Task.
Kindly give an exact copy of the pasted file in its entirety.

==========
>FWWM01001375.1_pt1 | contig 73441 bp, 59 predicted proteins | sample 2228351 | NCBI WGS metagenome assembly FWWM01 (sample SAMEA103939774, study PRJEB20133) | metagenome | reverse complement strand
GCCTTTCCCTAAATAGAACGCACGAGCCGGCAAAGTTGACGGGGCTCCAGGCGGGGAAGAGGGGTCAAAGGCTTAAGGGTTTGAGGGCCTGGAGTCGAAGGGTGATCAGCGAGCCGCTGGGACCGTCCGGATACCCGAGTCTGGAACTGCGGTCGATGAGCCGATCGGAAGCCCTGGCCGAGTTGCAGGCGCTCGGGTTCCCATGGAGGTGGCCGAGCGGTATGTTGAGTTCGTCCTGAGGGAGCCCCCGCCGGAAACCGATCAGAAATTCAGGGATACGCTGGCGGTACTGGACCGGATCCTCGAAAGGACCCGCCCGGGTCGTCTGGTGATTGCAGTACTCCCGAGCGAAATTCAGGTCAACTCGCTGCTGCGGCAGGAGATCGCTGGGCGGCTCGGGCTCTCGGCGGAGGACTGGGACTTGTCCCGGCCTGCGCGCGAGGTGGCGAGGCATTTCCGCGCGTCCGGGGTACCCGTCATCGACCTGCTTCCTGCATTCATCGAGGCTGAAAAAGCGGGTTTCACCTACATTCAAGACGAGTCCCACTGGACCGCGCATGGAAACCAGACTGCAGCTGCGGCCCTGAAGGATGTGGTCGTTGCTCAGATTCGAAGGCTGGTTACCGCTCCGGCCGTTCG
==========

>FWWM01001375.1_pt1 | contig 73441 bp, 59 predicted proteins | sample 2228351 | NCBI WGS metagenome assembly FWWM01 (sample SAMEA103939774, study PRJEB20133) | metagenome | reverse complement strand
GCCTTTCCCTAAATAGAACGCACGAGCCGGCAAAGTTGACGGGGCTCCAGGCGGGGAAGAGGGGTCAAAGGCTTAAGGGTTTGAGGGCCTGGAGTCGAAGGGTGATCAGCGAGCCGCTGGGACCGTCCGGATACCCGAGTCTGGAACTGCGGTCGATGAGCCGATCGGAAGCCCTGGCCGAGTTGCAGGCGCTCGGGTTCCCATGGAGGTGGCCGAGCGGTATGTTGAGTTCGTCCTGAGGGAGCCCCCGCCGGAAACCGATCAGAAATTCAGGGATACGCTGGCGGTACTGGACCGGATCCTCGAAAGGACCCGCCCGGGTCGTCTGGTGATTGCAGTACTCCCGAGCGAAATTCAGGTCAACTCGCTGCTGCGGCAGGAGATCGCTGGGCGGCTCGGGCTCTCGGCGGAGGACTGGGACTTGTCCCGGCCTGCGCGCGAGGTGGCGAGGCATTTCCGCGCGTCCGGGGTACCCGTCATCGACCTGCTTCCTGCATTCATCGAGGCTGAAAAAGCGGGTTTCACCTACATTCAAGACGAGTCCCACTGGACCGCGCATGGAAACCAGACTGCAGCTGCGGCCCTGAAGGATGTGGTCGTTGCTCAGATTCGAAGGCTGGTTACCGCTCCGGCCGTTCG